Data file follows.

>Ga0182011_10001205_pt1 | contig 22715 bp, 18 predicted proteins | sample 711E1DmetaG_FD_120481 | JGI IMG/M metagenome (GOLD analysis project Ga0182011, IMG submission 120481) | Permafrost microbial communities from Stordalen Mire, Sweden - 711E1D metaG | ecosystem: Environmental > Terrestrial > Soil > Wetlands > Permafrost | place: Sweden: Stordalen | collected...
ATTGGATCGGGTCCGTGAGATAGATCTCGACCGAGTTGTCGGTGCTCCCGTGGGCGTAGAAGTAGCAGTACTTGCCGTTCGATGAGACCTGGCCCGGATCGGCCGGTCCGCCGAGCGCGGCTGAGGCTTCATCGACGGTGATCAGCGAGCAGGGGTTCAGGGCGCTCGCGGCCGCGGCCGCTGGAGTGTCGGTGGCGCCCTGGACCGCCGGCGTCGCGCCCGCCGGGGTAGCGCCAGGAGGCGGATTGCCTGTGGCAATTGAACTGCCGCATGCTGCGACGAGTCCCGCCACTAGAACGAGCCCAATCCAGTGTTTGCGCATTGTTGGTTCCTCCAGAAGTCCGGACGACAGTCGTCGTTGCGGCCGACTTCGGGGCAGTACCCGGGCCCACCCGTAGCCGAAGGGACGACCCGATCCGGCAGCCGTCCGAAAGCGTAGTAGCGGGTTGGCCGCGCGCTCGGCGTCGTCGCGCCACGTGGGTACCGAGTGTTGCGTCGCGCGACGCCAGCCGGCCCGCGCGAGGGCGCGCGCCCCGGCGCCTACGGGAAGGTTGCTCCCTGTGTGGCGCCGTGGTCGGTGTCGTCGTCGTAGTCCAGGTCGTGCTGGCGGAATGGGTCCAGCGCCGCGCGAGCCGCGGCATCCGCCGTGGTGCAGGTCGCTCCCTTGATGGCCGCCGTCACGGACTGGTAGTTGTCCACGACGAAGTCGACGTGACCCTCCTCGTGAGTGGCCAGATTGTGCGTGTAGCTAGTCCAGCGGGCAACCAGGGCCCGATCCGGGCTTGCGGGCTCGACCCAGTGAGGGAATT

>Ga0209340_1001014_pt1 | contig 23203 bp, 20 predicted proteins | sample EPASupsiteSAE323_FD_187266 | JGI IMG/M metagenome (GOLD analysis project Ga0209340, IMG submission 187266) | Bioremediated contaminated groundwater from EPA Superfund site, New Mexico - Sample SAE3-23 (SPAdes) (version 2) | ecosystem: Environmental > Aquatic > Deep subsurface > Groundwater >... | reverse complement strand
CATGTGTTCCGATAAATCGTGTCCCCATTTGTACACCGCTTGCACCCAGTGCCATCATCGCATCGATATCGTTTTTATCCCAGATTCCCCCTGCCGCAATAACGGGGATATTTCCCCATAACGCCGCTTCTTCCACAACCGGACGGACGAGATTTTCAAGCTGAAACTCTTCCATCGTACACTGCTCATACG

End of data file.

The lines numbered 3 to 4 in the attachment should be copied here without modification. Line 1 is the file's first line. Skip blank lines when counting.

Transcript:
>Ga0209340_1001014_pt1 | contig 23203 bp, 20 predicted proteins | sample EPASupsiteSAE323_FD_187266 | JGI IMG/M metagenome (GOLD analysis project Ga0209340, IMG submission 187266) | Bioremediated contaminated groundwater from EPA Superfund site, New Mexico - Sample SAE3-23 (SPAdes) (version 2) | ecosystem: Environmental > Aquatic > Deep subsurface > Groundwater >... | reverse complement strand
CATGTGTTCCGATAAATCGTGTCCCCATTTGTACACCGCTTGCACCCAGTGCCATCATCGCATCGATATCGTTTTTATCCCAGATTCCCCCTGCCGCAATAACGGGGATATTTCCCCATAACGCCGCTTCTTCCACAACCGGACGGACGAGATTTTCAAGCTGAAACTCTTCCATCGTACACTGCTCATACG